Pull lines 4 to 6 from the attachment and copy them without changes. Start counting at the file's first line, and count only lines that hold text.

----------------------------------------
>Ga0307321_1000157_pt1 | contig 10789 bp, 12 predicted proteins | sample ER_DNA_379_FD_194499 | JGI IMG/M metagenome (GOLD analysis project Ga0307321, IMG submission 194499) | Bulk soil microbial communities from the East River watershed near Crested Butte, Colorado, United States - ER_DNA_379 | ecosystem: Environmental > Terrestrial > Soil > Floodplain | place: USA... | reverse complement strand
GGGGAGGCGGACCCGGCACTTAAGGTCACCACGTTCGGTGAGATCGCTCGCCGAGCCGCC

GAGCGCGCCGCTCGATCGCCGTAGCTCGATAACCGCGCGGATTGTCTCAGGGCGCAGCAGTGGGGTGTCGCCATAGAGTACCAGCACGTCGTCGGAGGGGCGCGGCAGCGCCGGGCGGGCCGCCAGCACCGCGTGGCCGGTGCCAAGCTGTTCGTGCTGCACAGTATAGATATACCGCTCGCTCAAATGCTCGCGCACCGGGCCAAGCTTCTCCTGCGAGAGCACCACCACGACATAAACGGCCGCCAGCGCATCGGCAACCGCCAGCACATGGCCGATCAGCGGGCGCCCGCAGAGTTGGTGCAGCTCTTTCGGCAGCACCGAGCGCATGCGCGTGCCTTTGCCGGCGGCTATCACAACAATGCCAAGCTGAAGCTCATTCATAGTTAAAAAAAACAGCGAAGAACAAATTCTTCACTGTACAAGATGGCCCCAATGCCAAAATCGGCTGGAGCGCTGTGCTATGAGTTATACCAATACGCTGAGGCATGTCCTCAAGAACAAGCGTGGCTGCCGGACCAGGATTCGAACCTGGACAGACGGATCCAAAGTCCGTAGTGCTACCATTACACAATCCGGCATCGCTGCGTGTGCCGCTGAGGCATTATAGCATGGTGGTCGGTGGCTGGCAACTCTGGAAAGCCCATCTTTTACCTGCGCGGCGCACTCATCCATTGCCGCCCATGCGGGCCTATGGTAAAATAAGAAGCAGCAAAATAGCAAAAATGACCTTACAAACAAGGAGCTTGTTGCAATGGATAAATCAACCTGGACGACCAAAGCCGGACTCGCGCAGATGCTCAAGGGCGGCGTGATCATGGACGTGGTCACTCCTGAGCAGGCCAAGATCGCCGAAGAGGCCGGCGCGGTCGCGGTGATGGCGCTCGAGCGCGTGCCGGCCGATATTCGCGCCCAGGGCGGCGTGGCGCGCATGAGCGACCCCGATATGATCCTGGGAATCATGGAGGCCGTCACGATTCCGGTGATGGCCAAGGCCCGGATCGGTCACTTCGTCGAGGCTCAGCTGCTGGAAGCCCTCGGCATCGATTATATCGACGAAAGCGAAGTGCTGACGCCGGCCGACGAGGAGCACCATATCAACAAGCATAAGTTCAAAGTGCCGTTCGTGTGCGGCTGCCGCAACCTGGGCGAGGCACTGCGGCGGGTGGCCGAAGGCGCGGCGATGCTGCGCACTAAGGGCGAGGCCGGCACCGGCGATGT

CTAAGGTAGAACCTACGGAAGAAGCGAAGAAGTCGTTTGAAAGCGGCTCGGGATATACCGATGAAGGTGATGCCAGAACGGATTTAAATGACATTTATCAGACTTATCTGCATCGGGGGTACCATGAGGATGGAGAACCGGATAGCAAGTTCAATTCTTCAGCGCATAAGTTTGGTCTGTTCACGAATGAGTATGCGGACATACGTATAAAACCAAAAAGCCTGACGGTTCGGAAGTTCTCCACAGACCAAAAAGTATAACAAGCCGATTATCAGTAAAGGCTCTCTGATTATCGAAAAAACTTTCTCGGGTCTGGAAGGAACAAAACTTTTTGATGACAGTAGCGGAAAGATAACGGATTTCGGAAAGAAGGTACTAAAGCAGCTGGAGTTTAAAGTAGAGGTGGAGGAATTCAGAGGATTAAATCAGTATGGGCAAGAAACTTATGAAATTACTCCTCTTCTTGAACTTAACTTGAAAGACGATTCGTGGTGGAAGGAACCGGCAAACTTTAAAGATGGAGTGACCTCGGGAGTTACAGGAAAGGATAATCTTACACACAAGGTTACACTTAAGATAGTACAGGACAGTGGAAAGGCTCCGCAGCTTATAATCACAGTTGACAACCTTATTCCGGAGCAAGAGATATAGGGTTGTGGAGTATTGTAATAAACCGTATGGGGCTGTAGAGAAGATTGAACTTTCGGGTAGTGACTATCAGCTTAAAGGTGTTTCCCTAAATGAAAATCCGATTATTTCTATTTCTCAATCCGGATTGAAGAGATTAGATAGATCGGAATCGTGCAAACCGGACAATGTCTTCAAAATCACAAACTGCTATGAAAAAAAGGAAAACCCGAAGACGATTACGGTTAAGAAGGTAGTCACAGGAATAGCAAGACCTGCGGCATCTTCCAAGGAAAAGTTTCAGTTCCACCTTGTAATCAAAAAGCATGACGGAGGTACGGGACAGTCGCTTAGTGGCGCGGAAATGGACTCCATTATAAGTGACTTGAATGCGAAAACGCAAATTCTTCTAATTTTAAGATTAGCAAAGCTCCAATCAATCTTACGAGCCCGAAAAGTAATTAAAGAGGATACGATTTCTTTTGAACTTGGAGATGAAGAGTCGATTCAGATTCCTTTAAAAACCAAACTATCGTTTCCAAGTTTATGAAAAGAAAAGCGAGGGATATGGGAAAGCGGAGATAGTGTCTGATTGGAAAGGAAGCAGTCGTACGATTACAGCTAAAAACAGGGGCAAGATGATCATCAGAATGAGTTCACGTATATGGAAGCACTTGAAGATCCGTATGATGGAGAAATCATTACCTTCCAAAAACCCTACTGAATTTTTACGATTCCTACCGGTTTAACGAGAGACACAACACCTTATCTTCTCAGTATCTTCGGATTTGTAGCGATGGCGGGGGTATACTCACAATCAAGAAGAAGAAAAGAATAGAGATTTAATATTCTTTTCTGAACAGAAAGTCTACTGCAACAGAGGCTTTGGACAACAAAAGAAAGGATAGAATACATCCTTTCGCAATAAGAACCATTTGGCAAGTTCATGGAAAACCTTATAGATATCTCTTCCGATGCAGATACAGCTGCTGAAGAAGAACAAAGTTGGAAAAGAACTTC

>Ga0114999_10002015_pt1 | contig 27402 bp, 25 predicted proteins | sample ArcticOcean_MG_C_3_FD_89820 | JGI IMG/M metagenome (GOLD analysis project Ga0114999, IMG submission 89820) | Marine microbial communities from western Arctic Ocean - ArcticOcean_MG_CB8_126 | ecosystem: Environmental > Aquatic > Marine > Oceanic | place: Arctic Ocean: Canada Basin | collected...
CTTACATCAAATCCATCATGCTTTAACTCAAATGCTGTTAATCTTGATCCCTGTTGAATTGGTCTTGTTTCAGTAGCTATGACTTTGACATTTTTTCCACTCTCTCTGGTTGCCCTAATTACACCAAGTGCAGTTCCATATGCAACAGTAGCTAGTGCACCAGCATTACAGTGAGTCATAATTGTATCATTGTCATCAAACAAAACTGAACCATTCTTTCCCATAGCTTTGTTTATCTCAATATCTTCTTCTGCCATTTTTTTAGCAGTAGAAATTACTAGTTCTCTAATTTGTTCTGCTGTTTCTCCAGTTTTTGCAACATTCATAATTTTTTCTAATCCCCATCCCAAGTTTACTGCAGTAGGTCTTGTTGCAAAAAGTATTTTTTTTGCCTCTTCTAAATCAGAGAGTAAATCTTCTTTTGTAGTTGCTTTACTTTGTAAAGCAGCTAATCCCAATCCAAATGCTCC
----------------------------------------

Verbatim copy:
CTAAGGTAGAACCTACGGAAGAAGCGAAGAAGTCGTTTGAAAGCGGCTCGGGATATACCGATGAAGGTGATGCCAGAACGGATTTAAATGACATTTATCAGACTTATCTGCATCGGGGGTACCATGAGGATGGAGAACCGGATAGCAAGTTCAATTCTTCAGCGCATAAGTTTGGTCTGTTCACGAATGAGTATGCGGACATACGTATAAAACCAAAAAGCCTGACGGTTCGGAAGTTCTCCACAGACCAAAAAGTATAACAAGCCGATTATCAGTAAAGGCTCTCTGATTATCGAAAAAACTTTCTCGGGTCTGGAAGGAACAAAACTTTTTGATGACAGTAGCGGAAAGATAACGGATTTCGGAAAGAAGGTACTAAAGCAGCTGGAGTTTAAAGTAGAGGTGGAGGAATTCAGAGGATTAAATCAGTATGGGCAAGAAACTTATGAAATTACTCCTCTTCTTGAACTTAACTTGAAAGACGATTCGTGGTGGAAGGAACCGGCAAACTTTAAAGATGGAGTGACCTCGGGAGTTACAGGAAAGGATAATCTTACACACAAGGTTACACTTAAGATAGTACAGGACAGTGGAAAGGCTCCGCAGCTTATAATCACAGTTGACAACCTTATTCCGGAGCAAGAGATATAGGGTTGTGGAGTATTGTAATAAACCGTATGGGGCTGTAGAGAAGATTGAACTTTCGGGTAGTGACTATCAGCTTAAAGGTGTTTCCCTAAATGAAAATCCGATTATTTCTATTTCTCAATCCGGATTGAAGAGATTAGATAGATCGGAATCGTGCAAACCGGACAATGTCTTCAAAATCACAAACTGCTATGAAAAAAAGGAAAACCCGAAGACGATTACGGTTAAGAAGGTAGTCACAGGAATAGCAAGACCTGCGGCATCTTCCAAGGAAAAGTTTCAGTTCCACCTTGTAATCAAAAAGCATGACGGAGGTACGGGACAGTCGCTTAGTGGCGCGGAAATGGACTCCATTATAAGTGACTTGAATGCGAAAACGCAAATTCTTCTAATTTTAAGATTAGCAAAGCTCCAATCAATCTTACGAGCCCGAAAAGTAATTAAAGAGGATACGATTTCTTTTGAACTTGGAGATGAAGAGTCGATTCAGATTCCTTTAAAAACCAAACTATCGTTTCCAAGTTTATGAAAAGAAAAGCGAGGGATATGGGAAAGCGGAGATAGTGTCTGATTGGAAAGGAAGCAGTCGTACGATTACAGCTAAAAACAGGGGCAAGATGATCATCAGAATGAGTTCACGTATATGGAAGCACTTGAAGATCCGTATGATGGAGAAATCATTACCTTCCAAAAACCCTACTGAATTTTTACGATTCCTACCGGTTTAACGAGAGACACAACACCTTATCTTCTCAGTATCTTCGGATTTGTAGCGATGGCGGGGGTATACTCACAATCAAGAAGAAGAAAAGAATAGAGATTTAATATTCTTTTCTGAACAGAAAGTCTACTGCAACAGAGGCTTTGGACAACAAAAGAAAGGATAGAATACATCCTTTCGCAATAAGAACCATTTGGCAAGTTCATGGAAAACCTTATAGATATCTCTTCCGATGCAGATACAGCTGCTGAAGAAGAACAAAGTTGGAAAAGAACTTC

>Ga0114999_10002015_pt1 | contig 27402 bp, 25 predicted proteins | sample ArcticOcean_MG_C_3_FD_89820 | JGI IMG/M metagenome (GOLD analysis project Ga0114999, IMG submission 89820) | Marine microbial communities from western Arctic Ocean - ArcticOcean_MG_CB8_126 | ecosystem: Environmental > Aquatic > Marine > Oceanic | place: Arctic Ocean: Canada Basin | collected...
CTTACATCAAATCCATCATGCTTTAACTCAAATGCTGTTAATCTTGATCCCTGTTGAATTGGTCTTGTTTCAGTAGCTATGACTTTGACATTTTTTCCACTCTCTCTGGTTGCCCTAATTACACCAAGTGCAGTTCCATATGCAACAGTAGCTAGTGCACCAGCATTACAGTGAGTCATAATTGTATCATTGTCATCAAACAAAACTGAACCATTCTTTCCCATAGCTTTGTTTATCTCAATATCTTCTTCTGCCATTTTTTTAGCAGTAGAAATTACTAGTTCTCTAATTTGTTCTGCTGTTTCTCCAGTTTTTGCAACATTCATAATTTTTTCTAATCCCCATCCCAAGTTTACTGCAGTAGGTCTTGTTGCAAAAAGTATTTTTTTTGCCTCTTCTAAATCAGAGAGTAAATCTTCTTTTGTAGTTGCTTTACTTTGTAAAGCAGCTAATCCCAATCCAAATGCTCC